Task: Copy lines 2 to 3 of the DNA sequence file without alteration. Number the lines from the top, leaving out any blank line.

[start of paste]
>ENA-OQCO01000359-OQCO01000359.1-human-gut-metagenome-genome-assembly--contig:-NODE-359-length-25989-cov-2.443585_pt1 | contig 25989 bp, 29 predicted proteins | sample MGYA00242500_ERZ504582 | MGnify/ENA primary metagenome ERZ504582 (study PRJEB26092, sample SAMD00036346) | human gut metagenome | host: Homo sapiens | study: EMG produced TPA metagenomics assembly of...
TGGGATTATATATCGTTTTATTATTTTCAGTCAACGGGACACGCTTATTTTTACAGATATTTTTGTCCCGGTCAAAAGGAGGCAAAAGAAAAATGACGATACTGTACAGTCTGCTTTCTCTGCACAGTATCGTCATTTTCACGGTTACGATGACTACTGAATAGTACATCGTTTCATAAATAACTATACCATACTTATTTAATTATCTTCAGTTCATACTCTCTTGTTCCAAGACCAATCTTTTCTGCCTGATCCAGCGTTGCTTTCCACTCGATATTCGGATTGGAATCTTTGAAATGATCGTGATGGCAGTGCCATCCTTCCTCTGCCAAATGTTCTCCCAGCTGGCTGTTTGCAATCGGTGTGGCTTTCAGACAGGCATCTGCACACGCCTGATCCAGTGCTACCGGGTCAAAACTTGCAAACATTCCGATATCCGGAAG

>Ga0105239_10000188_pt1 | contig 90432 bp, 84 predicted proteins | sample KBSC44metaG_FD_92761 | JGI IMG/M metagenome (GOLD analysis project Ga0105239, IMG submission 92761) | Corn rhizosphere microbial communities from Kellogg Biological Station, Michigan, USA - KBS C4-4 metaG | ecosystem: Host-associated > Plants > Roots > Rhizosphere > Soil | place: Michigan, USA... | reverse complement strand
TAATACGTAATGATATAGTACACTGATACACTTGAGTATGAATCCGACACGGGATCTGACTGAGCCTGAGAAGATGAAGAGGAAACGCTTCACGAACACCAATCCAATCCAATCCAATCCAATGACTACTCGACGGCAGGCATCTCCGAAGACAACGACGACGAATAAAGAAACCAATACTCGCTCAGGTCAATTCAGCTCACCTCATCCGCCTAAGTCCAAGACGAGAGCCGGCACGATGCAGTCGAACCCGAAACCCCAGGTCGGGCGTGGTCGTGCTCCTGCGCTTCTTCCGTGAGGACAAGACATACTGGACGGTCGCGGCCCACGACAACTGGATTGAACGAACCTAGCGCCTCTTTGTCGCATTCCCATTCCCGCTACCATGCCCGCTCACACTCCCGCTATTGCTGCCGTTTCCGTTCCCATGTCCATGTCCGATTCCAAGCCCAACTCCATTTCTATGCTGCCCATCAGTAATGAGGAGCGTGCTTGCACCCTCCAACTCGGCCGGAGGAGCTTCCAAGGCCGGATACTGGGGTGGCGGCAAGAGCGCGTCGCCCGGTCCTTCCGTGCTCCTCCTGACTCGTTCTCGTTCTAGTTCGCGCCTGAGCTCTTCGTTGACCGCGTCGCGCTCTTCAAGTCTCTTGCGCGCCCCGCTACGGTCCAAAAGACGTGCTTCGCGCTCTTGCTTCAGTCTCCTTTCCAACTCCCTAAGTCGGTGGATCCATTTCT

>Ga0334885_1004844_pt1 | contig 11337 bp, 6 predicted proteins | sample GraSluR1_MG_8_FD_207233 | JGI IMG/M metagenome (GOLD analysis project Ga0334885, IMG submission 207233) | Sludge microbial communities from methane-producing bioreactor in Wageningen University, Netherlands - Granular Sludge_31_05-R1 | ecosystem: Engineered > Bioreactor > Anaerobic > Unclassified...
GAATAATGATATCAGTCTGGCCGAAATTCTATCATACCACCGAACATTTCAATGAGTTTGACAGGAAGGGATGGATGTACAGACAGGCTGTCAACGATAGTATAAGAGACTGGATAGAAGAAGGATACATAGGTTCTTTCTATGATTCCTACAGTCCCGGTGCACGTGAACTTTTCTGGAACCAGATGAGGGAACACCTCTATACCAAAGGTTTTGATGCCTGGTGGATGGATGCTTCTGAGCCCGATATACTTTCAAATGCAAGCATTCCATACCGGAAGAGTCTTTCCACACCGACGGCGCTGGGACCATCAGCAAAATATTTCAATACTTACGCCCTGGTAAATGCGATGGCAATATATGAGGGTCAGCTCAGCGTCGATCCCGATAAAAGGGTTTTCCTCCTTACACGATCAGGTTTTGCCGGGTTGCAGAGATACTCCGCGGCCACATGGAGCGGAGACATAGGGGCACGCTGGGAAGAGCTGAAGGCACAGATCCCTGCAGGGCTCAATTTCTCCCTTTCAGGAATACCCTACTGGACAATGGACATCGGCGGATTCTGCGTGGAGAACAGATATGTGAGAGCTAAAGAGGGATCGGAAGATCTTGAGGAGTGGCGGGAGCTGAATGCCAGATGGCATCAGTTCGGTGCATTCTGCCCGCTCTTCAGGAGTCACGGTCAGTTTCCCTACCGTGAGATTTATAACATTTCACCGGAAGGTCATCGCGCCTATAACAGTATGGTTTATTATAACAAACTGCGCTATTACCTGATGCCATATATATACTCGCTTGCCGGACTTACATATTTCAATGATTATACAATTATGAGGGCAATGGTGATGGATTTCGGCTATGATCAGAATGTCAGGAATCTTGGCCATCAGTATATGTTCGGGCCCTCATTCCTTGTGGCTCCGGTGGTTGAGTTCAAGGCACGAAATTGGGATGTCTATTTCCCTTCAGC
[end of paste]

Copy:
TGGGATTATATATCGTTTTATTATTTTCAGTCAACGGGACACGCTTATTTTTACAGATATTTTTGTCCCGGTCAAAAGGAGGCAAAAGAAAAATGACGATACTGTACAGTCTGCTTTCTCTGCACAGTATCGTCATTTTCACGGTTACGATGACTACTGAATAGTACATCGTTTCATAAATAACTATACCATACTTATTTAATTATCTTCAGTTCATACTCTCTTGTTCCAAGACCAATCTTTTCTGCCTGATCCAGCGTTGCTTTCCACTCGATATTCGGATTGGAATCTTTGAAATGATCGTGATGGCAGTGCCATCCTTCCTCTGCCAAATGTTCTCCCAGCTGGCTGTTTGCAATCGGTGTGGCTTTCAGACAGGCATCTGCACACGCCTGATCCAGTGCTACCGGGTCAAAACTTGCAAACATTCCGATATCCGGAAG

>Ga0105239_10000188_pt1 | contig 90432 bp, 84 predicted proteins | sample KBSC44metaG_FD_92761 | JGI IMG/M metagenome (GOLD analysis project Ga0105239, IMG submission 92761) | Corn rhizosphere microbial communities from Kellogg Biological Station, Michigan, USA - KBS C4-4 metaG | ecosystem: Host-associated > Plants > Roots > Rhizosphere > Soil | place: Michigan, USA... | reverse complement strand